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Questions for a Creative New Year 2021

Amy Creative Journey | Featured | Philosophical Threads | Planning | WOTY , , , , , ,
Plan for a creative 2021

It’s Time to Get Ready for a Fresh Page, a Blank Slate, and a New Year!

Both year-end reflection and new-year planning are important, and I really believe there is tremendous value in doing these things with a creative lens, focusing on our creative successes, challenges, pivots, evolutions, areas of focus, discoveries, projects completed, and creative goals for the new year. This focus makes our creative lives more tangible, more real. When we give time and conviction to the importance of our creative selves, we validate them in ways that I think are invaluable, necessary, and so very important.

I hope that you make time for these processes – both the reflection and the planning – as the year winds down and the new one begins. Everyone does this on a different schedule or cycle. You might do it earlier than others or later; you might do it more expansively than others or more quickly. You might still be working on this in January. It all counts. And it is all for you in terms of the value and potential in taking time to sit quietly and look back and then forward.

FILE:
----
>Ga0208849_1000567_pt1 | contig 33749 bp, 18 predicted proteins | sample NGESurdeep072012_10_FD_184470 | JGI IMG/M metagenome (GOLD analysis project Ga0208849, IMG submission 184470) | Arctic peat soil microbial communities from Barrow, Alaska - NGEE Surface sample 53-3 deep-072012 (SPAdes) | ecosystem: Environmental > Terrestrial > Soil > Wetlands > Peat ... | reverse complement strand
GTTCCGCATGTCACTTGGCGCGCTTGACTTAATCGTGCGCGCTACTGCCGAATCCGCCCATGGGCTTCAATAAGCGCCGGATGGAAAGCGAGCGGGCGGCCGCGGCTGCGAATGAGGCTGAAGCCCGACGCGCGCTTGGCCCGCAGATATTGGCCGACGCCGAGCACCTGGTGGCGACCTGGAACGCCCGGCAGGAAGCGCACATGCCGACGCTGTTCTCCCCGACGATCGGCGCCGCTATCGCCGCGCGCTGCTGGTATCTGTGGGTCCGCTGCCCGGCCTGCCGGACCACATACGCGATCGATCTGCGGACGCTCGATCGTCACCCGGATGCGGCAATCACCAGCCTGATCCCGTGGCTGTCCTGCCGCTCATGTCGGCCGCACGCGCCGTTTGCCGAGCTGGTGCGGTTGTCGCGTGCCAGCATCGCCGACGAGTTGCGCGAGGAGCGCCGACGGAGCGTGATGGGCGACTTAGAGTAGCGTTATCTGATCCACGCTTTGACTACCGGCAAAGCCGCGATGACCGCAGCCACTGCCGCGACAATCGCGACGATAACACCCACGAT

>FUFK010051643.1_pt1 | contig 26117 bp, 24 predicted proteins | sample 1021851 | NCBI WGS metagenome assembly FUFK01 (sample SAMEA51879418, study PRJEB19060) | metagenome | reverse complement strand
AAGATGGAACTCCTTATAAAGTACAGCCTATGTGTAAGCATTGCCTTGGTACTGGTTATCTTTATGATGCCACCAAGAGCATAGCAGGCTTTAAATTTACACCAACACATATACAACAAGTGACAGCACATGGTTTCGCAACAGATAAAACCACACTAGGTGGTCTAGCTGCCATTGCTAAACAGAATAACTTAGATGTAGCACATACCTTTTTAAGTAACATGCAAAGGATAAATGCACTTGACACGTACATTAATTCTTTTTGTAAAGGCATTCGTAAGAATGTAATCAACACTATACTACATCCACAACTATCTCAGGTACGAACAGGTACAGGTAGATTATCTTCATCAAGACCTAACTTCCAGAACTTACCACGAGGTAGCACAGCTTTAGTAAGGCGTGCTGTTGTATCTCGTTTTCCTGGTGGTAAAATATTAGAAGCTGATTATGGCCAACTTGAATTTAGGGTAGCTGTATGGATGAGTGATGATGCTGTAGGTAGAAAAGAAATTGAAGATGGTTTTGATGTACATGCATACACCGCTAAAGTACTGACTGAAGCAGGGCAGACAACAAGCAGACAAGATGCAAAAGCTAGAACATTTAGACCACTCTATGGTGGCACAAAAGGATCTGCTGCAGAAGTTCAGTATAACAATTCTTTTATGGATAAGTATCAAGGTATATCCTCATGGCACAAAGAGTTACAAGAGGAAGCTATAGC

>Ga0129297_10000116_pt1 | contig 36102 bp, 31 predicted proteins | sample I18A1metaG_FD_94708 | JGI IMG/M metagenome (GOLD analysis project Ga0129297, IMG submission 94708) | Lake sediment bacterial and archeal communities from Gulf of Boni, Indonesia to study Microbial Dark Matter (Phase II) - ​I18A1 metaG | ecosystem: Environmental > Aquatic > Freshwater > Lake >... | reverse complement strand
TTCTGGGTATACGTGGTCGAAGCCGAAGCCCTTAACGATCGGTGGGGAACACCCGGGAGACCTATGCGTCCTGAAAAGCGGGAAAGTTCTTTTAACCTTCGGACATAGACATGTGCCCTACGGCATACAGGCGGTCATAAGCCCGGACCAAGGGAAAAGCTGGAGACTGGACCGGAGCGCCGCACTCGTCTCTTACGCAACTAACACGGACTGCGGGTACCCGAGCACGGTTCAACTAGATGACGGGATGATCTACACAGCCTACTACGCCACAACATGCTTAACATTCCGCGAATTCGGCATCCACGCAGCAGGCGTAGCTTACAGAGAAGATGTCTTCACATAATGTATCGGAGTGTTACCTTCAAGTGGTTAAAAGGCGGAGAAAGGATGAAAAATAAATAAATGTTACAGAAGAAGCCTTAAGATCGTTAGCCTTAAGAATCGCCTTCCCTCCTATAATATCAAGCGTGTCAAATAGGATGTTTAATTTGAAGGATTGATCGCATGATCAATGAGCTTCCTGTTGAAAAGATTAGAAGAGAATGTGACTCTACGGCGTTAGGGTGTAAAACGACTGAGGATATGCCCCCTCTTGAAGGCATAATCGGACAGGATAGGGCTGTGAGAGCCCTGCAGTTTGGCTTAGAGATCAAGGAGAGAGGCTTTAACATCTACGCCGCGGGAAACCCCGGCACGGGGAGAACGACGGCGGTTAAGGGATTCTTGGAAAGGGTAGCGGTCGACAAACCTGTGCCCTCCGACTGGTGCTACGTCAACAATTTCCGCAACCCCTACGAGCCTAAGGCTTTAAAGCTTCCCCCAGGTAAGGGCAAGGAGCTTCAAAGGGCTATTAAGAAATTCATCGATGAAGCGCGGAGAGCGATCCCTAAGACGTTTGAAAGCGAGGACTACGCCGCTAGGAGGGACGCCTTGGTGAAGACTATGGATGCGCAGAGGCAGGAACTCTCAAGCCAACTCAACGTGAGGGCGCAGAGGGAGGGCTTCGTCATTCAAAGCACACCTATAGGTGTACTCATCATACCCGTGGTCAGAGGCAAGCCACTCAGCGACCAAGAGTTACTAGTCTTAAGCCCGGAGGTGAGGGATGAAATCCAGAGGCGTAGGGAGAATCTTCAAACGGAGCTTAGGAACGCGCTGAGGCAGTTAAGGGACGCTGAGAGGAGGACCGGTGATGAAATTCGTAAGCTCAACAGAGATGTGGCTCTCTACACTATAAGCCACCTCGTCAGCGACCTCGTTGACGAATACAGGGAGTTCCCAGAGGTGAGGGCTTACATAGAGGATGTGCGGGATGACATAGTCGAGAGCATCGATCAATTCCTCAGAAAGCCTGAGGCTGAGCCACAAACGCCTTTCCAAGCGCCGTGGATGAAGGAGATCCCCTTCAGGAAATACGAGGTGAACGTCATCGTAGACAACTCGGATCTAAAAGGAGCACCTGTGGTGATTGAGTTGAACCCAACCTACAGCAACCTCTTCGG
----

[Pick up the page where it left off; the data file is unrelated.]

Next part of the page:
2020 has been unusual in so many ways and so very difficult for many. It may, however, have been an excellent year for you in terms of creativity. Maybe you found during the pandemic that extra time, or extra stress, or extra anxiety, or extra isolation correlated to more art, more drawing, or more mindful work in your sketchbook or journal. Maybe you found new ways to connect with other artists or made new creative friendships online that have new importance in your life and help fuel your creative drive. There are silver linings everywhere, and when you look back at the year as a whole, you might be surprised to find some that are related to your creative life.

I hope that you look ahead to 2021 with fresh eyes, hope, and resolve to continue to make creativity an important part of your life.

Year After Year – They Slip by Quickly

I have used the same set of questions for the last several years, but each year, I find that my own mindset moving into the year’s end is different. This year, I simply feel quiet, settled, and more low-key than I remember in prior years. I am “content” in a way that feels different maybe than in years past. I am secure in my creative practice. I have branched out and reconnected with some of the illustration and personal documentation projects that have meaning to me. And in 2020, I shared and ran a number of prompt-driven challenges. The podcast has continued, with a high number of episodes in 2020, and I also have been experimenting with video and timelapse, an area of high interest for me right now. It’s been a very busy 2020 for the CMP. At the same time, I am realistic about how things I hoped (every year) would really grow haven’t – despite all the effort and time I’ve invested.